L.A. isn’t really a great live music town.
I would agree with that.
Why did San Francisco appeal to you?
A job opportunity at a management company came up, and it was working with a band that I really loved. And that was it. I had some good friends from college up here and I thought it would be a good opportunity. I had no idea if I was going to stay or not. At the very least, I thought it’d be here a couple of years.
Was Matt Nathanson then living in San Francisco?
No. He’s a year younger than me. He moved up here after he graduated. His girlfriend at the time, now his wife, was living up here. So he moved here as well.
Zeitgeist Artist Management began by handling Creeper Lagoon, Beulah, and Matt.
I had been working for David Lefkowitz for almost four years. I felt that it was time to branch out. I took a $10,000 loan from my dad. Creeper Lagoon had just done their publishing deal so I had a little bit of money from that. That’s how I started the company. I really struggled for a while. It wasn’t until 2003 that things got good.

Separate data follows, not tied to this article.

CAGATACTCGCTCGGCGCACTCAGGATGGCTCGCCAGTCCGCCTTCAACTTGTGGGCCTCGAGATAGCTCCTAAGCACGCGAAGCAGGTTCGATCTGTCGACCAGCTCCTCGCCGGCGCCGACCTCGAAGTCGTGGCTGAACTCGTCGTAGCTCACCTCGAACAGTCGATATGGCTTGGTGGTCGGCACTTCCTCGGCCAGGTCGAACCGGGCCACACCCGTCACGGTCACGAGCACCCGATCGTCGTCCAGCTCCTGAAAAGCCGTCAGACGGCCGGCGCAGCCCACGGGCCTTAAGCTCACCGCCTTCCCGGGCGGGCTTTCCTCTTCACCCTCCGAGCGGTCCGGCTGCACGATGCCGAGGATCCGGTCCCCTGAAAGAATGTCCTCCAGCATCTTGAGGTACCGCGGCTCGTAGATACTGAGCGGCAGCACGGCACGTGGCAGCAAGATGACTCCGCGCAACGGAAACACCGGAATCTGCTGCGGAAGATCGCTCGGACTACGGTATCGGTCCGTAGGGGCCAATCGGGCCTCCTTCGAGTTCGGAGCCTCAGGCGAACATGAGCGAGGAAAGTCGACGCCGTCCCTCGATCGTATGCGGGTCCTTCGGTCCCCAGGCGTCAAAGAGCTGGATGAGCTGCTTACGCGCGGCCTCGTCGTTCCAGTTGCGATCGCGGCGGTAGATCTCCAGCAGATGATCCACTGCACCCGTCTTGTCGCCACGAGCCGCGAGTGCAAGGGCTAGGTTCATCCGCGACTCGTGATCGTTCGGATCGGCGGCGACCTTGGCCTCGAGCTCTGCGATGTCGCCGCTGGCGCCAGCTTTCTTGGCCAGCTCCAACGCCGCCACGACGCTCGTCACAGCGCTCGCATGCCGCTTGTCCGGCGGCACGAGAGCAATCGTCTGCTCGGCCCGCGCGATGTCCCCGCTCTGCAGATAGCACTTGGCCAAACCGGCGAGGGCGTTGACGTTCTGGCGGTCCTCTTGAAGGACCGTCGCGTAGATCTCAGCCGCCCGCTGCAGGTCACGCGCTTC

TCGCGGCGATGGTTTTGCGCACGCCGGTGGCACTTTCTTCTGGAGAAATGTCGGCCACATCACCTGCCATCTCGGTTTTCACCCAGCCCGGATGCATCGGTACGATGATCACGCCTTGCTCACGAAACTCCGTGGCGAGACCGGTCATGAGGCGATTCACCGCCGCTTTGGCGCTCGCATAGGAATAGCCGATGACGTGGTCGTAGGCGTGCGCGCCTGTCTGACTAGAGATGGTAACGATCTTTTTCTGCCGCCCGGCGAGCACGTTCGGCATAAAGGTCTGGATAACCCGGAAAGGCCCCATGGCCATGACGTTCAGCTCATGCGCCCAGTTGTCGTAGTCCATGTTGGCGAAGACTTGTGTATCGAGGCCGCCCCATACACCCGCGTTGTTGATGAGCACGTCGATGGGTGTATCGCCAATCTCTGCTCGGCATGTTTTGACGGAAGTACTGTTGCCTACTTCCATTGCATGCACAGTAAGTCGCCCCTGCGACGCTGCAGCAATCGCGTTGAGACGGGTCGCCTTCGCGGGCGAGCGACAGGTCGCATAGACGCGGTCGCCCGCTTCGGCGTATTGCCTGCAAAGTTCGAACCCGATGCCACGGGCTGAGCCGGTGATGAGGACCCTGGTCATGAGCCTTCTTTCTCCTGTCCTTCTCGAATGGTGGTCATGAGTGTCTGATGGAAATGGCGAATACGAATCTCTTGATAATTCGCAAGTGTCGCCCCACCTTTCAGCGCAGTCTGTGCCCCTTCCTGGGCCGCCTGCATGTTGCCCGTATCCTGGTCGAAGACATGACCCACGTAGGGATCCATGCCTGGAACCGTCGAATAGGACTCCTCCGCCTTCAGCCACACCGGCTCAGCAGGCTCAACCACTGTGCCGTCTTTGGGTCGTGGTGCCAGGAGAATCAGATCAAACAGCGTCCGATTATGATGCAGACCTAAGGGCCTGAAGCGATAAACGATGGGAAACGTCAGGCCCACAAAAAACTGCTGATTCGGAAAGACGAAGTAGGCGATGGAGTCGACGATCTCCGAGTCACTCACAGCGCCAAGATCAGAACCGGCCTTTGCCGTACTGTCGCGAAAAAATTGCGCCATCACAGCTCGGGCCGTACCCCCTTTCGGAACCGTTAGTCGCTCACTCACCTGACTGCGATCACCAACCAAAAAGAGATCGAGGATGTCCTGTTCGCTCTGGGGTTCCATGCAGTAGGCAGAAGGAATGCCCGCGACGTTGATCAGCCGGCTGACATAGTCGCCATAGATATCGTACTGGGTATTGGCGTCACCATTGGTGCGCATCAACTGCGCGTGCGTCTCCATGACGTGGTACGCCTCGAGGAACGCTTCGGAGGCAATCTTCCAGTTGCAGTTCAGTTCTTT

Were booking agencies receptive to you when you started as a manager?
Yeah. I was fortunate. David had a lot of success so people would take my phone calls because I had been calling (before) from that office. Certainly, when I started working on Noise Pop, it allowed me to establish relations with agents that I would not have been able to establish as just a manager. So that was really helpful.
What offices did you start with?
I shared office space with a friend, Adam Werbach. He was leaving his job (as the youngest-ever national president of The Sierra Club; elected in 1996 at age 23) and he was doing some television production stuff. So the two of us had an office together. He kind of inspired me to do (management). I was thinking about it and he convinced me to do it. Then, while we were sharing an office, we ended up doing some consulting. Pretty soon after I left (the booking agency) the internet music thing started happening. We started doing some consulting in that space. That was my primary form of income for two or three years.
[Today, Adam Werbach spearheads Saatchi & Saatchi's global sustainability efforts in 80 countries.]